Balance sheet in Syria

Balance sheet in Syria

Following the Turkish army’s entry to Jarablus on Aug. 24, it took about two weeks for it to control the 98-kilometer Azaz-Jarablus line, which was controlled by the Islamic State of Iraq and the Levant (ISIL) for almost two years. 

We do not yet know to what extent this operation will prevent ISIL from using this border. However, Americans have started using the phrase “buffer zone” for this belt, which has a width of about 10 kilometers. Of course, how this zone will be maintained and who will protect it are not yet known. However, I will try to discuss the consequences of this military operation in the light of what we know today. 

1. First of all, this is an operation with heavy consequences. Before full three weeks, six Turkish tanks were destroyed, two by the People’s Protection Units (YPG) and four by ISIL. More importantly, in 17 days seven soldiers in these tanks died. 

2. It is difficult for Free Syrian Army (FSA) elements, who now move together with the Turkish army, to protect those areas vacated by ISIL. Earlier this week, I asked Pentagon Spokesman Maj. John Dorrian about this. He answered, “I don’t know.” I talked to one of the commanders of the warring groups on the phone. While it was mentioned last week that they would move to Manbij, controlled by Syrian Democratic Forces (SDG), he said, “We have seized too much land. We don’t have enough forces to hold onto them; for this reason we have stopped advancing.” As a matter of fact, they stopped advancing because Washington opposed it, but what he said was also a strong justification. 

3. We will see how huge a difficulty this justification will create now in Al-Bab, because now Washington does not have an objection. For the Turkish army to enter a ISIL-held 40 kilometers south of the border is a development that would please the Americans. According to the FSA commanders on the field that I talked to on the phone, a 2,000-man FSA unit was ready 7 kilometers south of the Çobanbey border post. They said they had not received any instructions yet but were ready to walk to Al-Bab. Well, what about the rest of the belt? They told me they would leave 1,000 people behind for defense. They all have phrases like brigade and division in their names but this is actually a coalition made up of 13 different groups. Eight of them are CIA-supported MOM units; there are two working with the Pentagon, the Hamza division and the 51st Division. There are three independent groups: Ahrar Suriye, Ahrar Şarkiye and Zengi.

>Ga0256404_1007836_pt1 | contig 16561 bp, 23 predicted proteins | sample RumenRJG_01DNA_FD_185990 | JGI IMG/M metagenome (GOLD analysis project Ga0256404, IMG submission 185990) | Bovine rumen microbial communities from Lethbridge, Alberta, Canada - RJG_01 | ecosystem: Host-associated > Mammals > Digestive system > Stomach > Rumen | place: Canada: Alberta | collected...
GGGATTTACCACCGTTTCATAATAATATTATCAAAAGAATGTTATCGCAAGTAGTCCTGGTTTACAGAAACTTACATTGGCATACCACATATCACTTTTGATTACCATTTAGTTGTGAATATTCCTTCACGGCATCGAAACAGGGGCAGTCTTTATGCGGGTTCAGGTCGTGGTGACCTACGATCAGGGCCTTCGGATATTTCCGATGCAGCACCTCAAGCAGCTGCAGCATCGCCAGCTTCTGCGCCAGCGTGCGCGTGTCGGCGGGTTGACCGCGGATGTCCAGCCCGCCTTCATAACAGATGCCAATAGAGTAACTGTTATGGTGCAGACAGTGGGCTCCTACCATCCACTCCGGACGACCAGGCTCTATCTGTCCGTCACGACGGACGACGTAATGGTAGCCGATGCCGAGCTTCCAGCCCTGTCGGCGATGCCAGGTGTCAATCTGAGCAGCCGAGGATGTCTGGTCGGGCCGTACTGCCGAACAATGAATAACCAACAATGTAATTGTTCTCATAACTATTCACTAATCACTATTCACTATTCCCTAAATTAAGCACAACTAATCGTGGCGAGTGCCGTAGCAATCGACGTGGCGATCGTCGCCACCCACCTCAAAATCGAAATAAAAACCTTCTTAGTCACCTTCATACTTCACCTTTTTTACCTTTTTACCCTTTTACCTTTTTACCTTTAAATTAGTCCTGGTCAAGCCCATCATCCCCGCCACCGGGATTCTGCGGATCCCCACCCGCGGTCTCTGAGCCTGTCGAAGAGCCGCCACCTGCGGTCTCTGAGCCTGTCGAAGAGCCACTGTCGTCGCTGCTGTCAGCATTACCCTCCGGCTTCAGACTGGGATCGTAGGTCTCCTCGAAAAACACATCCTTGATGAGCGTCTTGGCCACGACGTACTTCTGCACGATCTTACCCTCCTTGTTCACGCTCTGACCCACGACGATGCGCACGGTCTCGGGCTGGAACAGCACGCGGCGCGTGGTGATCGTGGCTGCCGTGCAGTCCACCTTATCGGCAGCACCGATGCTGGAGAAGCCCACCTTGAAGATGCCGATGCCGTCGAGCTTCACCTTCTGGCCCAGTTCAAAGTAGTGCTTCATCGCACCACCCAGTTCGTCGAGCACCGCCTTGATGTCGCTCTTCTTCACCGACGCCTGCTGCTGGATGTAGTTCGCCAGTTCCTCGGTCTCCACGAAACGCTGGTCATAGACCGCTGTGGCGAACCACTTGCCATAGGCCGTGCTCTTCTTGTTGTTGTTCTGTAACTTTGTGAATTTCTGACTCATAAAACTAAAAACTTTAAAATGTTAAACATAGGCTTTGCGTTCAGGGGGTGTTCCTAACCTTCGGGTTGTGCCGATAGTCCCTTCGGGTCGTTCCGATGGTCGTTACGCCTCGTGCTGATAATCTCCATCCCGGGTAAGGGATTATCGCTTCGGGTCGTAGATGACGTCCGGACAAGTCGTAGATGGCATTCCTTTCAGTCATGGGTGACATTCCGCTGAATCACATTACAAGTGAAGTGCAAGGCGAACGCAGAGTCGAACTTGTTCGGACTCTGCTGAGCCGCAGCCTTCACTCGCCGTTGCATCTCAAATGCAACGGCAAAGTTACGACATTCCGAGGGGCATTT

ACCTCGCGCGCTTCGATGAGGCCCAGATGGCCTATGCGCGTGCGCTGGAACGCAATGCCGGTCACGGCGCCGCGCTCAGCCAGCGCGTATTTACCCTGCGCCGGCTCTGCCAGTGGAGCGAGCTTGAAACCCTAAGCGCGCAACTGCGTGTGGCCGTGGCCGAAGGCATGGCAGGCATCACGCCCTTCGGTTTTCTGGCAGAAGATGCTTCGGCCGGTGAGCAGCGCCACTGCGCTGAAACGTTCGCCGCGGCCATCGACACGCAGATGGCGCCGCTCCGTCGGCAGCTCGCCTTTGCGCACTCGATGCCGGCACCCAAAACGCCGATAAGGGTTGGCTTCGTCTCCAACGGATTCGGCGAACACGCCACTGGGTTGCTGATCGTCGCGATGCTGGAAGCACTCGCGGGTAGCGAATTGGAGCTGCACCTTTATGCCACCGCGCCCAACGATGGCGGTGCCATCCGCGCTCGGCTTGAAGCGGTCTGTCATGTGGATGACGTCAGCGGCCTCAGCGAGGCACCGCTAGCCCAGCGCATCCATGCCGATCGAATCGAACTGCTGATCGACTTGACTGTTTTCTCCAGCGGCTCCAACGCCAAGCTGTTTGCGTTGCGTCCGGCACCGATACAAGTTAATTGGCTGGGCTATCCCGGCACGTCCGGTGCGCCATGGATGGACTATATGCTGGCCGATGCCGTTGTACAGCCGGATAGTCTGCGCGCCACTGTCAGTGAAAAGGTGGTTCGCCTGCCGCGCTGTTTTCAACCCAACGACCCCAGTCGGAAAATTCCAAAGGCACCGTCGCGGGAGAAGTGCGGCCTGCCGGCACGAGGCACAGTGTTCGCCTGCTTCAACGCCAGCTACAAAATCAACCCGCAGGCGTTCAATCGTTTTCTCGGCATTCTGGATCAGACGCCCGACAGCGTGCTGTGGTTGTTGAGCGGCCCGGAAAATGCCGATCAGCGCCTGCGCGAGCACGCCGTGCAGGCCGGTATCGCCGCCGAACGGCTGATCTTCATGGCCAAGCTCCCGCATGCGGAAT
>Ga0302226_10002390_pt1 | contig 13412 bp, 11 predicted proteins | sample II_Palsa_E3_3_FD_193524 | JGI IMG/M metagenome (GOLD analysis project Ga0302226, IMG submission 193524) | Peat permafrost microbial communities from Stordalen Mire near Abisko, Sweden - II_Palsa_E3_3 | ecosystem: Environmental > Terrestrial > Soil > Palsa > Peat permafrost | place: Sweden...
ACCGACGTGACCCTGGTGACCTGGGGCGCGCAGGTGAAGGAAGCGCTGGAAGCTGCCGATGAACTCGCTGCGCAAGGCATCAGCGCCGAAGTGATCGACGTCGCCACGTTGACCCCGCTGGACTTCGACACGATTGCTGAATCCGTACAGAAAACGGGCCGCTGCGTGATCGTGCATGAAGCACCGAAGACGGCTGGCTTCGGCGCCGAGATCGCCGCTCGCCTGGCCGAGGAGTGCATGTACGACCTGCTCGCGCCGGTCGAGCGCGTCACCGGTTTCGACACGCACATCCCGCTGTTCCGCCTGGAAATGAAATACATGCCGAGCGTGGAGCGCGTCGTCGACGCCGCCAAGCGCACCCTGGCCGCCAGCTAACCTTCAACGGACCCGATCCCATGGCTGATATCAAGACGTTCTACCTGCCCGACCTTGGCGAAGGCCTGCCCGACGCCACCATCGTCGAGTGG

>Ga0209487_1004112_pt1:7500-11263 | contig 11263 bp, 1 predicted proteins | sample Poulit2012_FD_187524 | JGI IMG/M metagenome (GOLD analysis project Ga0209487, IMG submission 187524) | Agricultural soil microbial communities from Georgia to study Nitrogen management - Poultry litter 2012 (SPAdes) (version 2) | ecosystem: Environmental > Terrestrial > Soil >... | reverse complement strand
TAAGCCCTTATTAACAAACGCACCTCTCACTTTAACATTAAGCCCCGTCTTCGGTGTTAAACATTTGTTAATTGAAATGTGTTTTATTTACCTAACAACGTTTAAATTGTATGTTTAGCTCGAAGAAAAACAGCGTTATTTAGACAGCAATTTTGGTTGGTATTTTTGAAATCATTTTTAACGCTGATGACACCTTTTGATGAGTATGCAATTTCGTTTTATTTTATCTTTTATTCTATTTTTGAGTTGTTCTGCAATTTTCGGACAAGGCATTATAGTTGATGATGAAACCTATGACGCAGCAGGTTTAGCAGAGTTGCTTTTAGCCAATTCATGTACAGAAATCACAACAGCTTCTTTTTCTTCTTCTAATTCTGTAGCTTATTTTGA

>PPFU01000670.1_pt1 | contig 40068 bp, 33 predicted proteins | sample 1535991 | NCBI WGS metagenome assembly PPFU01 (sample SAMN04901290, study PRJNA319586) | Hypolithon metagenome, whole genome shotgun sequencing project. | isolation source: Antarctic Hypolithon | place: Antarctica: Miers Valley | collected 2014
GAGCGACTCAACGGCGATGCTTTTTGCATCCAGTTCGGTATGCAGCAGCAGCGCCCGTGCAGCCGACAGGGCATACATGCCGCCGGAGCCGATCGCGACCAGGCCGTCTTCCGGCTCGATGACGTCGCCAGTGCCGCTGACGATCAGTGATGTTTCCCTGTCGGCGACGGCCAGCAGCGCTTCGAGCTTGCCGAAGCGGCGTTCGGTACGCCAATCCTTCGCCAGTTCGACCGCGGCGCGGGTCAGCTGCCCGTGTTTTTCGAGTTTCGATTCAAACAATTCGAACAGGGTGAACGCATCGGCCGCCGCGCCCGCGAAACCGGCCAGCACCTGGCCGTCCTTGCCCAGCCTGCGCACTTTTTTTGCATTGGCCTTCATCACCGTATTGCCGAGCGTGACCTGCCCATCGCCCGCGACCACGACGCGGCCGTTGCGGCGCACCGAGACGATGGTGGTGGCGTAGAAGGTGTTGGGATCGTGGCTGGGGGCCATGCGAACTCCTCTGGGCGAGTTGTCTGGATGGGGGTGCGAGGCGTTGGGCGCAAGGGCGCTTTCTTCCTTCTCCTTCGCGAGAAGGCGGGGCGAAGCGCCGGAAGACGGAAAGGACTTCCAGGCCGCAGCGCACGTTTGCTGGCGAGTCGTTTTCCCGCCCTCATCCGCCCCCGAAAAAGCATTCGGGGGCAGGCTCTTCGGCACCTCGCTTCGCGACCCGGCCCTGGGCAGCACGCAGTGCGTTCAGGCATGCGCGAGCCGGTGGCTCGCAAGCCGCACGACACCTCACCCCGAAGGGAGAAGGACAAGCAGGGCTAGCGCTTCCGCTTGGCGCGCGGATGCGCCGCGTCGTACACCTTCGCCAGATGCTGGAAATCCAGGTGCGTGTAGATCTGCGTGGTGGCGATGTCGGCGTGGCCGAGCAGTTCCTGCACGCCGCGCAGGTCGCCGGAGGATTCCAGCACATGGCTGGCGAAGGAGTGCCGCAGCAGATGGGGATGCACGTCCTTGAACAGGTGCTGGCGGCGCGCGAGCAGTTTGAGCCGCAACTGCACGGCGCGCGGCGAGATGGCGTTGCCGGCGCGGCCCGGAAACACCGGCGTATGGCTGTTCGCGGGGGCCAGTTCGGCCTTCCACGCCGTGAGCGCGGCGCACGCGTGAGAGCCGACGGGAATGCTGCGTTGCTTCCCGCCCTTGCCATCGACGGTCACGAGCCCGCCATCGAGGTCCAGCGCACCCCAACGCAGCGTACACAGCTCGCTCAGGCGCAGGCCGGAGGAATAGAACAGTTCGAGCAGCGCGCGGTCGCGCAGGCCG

4. Well, let’s say the protection of the buffer zone is achieved. The Turkish army reinforced the region. Is it possible for a 2,000-man FSA force to capture Al-Bab? It is possible, but there are two issues here. The first is that the Turkish army, which lost six people and four tanks even in this low-density war against ISIL, may suffer more losses in a clash with ISIL which would be different than at the border zone, a place where ISIL would not want to withdraw. The second is lack of motivation. Why did Turkey enter Jarablus? The official explanation is ISIL. However, after taking Manbij on Aug. 12, the clashes that they were involved in with YPG/SDG are another reason. Well, since the Americans are saying now that the SDG will not proceed to Al-Bab and concentrate on Al-Raqqa, will there be a strong wish of Turkey for Al-Bab? I’m not sure. 

5. What about Al-Raqqa, the operation President Recep Tayyip Erdoğan said Turkey was ready to support? This statement does not have a translation in the field at this stage because this was said by the new American commander Gen. Stephen Townsend conducting the war against ISIL: He said the liberation of Al-Raqqa was on hold. Why? It is because of the tension experienced by the Turkish army with the YPG/SDG after its Jarablus operation. They are saying it is in the planning stage, but, they are waiting because of the risks of an operation to Al-Raqqa before ISIL’s access to Turkey’s border is closed.

The conclusion is that because this is all too new, we have not seen any consequences. However, everybody will test it in September. Will Turkey’s Jarablus operation fully prevent ISIL’s access to the Turkish border?

Will the Syrian-Turkish border, which now serves as a passage of 200 to 500 foreign fighters to join ISIL monthly, be closed? Will FSA forces and the Turkish army prevent ISIL from infiltrating the buffer zone? If these happen, then it means the operation has reached a successful point. If not, despite the losses Turkey already has, the Americans will set the table again.